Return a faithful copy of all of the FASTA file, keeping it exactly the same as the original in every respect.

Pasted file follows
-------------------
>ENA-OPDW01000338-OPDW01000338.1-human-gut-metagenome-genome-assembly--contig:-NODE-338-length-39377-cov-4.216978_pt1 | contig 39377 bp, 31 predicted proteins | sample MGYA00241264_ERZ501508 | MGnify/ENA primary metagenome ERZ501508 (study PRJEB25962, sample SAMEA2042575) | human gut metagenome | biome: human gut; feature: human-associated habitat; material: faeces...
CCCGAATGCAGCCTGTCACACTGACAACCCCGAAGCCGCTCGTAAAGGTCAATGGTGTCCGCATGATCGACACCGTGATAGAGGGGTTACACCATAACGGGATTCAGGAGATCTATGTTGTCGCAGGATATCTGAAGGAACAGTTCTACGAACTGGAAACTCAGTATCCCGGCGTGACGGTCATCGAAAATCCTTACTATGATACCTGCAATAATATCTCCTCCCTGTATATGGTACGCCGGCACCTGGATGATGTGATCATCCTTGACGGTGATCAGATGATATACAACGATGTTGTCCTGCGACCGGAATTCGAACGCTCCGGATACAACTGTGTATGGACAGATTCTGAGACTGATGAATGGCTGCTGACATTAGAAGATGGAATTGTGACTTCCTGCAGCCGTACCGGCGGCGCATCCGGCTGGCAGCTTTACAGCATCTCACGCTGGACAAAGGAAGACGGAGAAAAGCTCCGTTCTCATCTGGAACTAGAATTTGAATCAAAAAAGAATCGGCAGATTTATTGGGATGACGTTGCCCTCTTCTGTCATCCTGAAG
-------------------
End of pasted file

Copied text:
>ENA-OPDW01000338-OPDW01000338.1-human-gut-metagenome-genome-assembly--contig:-NODE-338-length-39377-cov-4.216978_pt1 | contig 39377 bp, 31 predicted proteins | sample MGYA00241264_ERZ501508 | MGnify/ENA primary metagenome ERZ501508 (study PRJEB25962, sample SAMEA2042575) | human gut metagenome | biome: human gut; feature: human-associated habitat; material: faeces...
CCCGAATGCAGCCTGTCACACTGACAACCCCGAAGCCGCTCGTAAAGGTCAATGGTGTCCGCATGATCGACACCGTGATAGAGGGGTTACACCATAACGGGATTCAGGAGATCTATGTTGTCGCAGGATATCTGAAGGAACAGTTCTACGAACTGGAAACTCAGTATCCCGGCGTGACGGTCATCGAAAATCCTTACTATGATACCTGCAATAATATCTCCTCCCTGTATATGGTACGCCGGCACCTGGATGATGTGATCATCCTTGACGGTGATCAGATGATATACAACGATGTTGTCCTGCGACCGGAATTCGAACGCTCCGGATACAACTGTGTATGGACAGATTCTGAGACTGATGAATGGCTGCTGACATTAGAAGATGGAATTGTGACTTCCTGCAGCCGTACCGGCGGCGCATCCGGCTGGCAGCTTTACAGCATCTCACGCTGGACAAAGGAAGACGGAGAAAAGCTCCGTTCTCATCTGGAACTAGAATTTGAATCAAAAAAGAATCGGCAGATTTATTGGGATGACGTTGCCCTCTTCTGTCATCCTGAAG